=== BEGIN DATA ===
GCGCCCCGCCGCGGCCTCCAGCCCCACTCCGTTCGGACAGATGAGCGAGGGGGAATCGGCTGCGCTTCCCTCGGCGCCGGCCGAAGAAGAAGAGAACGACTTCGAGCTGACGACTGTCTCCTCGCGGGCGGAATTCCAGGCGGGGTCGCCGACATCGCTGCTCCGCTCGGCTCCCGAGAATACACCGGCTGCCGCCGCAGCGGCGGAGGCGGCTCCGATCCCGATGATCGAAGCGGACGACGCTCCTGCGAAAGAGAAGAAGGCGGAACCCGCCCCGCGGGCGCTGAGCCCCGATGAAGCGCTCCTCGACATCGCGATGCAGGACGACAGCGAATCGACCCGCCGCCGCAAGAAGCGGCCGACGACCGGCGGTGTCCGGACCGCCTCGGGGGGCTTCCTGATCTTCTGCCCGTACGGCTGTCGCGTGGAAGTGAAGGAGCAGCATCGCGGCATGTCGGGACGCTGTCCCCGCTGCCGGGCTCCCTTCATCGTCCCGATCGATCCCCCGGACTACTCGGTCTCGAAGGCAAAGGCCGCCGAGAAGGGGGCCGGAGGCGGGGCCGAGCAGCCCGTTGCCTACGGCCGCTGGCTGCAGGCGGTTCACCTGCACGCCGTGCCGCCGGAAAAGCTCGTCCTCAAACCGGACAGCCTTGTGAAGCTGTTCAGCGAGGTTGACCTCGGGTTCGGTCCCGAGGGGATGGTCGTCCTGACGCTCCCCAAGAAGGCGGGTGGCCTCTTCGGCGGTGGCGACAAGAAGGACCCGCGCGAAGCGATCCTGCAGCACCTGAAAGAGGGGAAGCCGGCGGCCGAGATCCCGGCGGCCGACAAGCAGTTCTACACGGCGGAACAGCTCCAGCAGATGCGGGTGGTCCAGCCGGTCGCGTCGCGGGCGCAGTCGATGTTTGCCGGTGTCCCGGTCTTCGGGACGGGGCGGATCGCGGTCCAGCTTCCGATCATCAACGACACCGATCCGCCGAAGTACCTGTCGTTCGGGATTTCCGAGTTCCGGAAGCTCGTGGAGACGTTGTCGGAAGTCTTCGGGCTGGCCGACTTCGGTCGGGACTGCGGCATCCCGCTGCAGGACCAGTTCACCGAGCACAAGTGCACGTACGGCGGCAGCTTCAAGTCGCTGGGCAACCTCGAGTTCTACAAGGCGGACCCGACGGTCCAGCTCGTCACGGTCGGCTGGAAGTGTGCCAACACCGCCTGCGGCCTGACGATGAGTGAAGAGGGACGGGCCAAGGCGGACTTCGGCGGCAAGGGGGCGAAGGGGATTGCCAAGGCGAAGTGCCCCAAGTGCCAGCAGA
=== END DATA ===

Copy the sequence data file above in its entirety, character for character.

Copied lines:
GCGCCCCGCCGCGGCCTCCAGCCCCACTCCGTTCGGACAGATGAGCGAGGGGGAATCGGCTGCGCTTCCCTCGGCGCCGGCCGAAGAAGAAGAGAACGACTTCGAGCTGACGACTGTCTCCTCGCGGGCGGAATTCCAGGCGGGGTCGCCGACATCGCTGCTCCGCTCGGCTCCCGAGAATACACCGGCTGCCGCCGCAGCGGCGGAGGCGGCTCCGATCCCGATGATCGAAGCGGACGACGCTCCTGCGAAAGAGAAGAAGGCGGAACCCGCCCCGCGGGCGCTGAGCCCCGATGAAGCGCTCCTCGACATCGCGATGCAGGACGACAGCGAATCGACCCGCCGCCGCAAGAAGCGGCCGACGACCGGCGGTGTCCGGACCGCCTCGGGGGGCTTCCTGATCTTCTGCCCGTACGGCTGTCGCGTGGAAGTGAAGGAGCAGCATCGCGGCATGTCGGGACGCTGTCCCCGCTGCCGGGCTCCCTTCATCGTCCCGATCGATCCCCCGGACTACTCGGTCTCGAAGGCAAAGGCCGCCGAGAAGGGGGCCGGAGGCGGGGCCGAGCAGCCCGTTGCCTACGGCCGCTGGCTGCAGGCGGTTCACCTGCACGCCGTGCCGCCGGAAAAGCTCGTCCTCAAACCGGACAGCCTTGTGAAGCTGTTCAGCGAGGTTGACCTCGGGTTCGGTCCCGAGGGGATGGTCGTCCTGACGCTCCCCAAGAAGGCGGGTGGCCTCTTCGGCGGTGGCGACAAGAAGGACCCGCGCGAAGCGATCCTGCAGCACCTGAAAGAGGGGAAGCCGGCGGCCGAGATCCCGGCGGCCGACAAGCAGTTCTACACGGCGGAACAGCTCCAGCAGATGCGGGTGGTCCAGCCGGTCGCGTCGCGGGCGCAGTCGATGTTTGCCGGTGTCCCGGTCTTCGGGACGGGGCGGATCGCGGTCCAGCTTCCGATCATCAACGACACCGATCCGCCGAAGTACCTGTCGTTCGGGATTTCCGAGTTCCGGAAGCTCGTGGAGACGTTGTCGGAAGTCTTCGGGCTGGCCGACTTCGGTCGGGACTGCGGCATCCCGCTGCAGGACCAGTTCACCGAGCACAAGTGCACGTACGGCGGCAGCTTCAAGTCGCTGGGCAACCTCGAGTTCTACAAGGCGGACCCGACGGTCCAGCTCGTCACGGTCGGCTGGAAGTGTGCCAACACCGCCTGCGGCCTGACGATGAGTGAAGAGGGACGGGCCAAGGCGGACTTCGGCGGCAAGGGGGCGAAGGGGATTGCCAAGGCGAAGTGCCCCAAGTGCCAGCAGA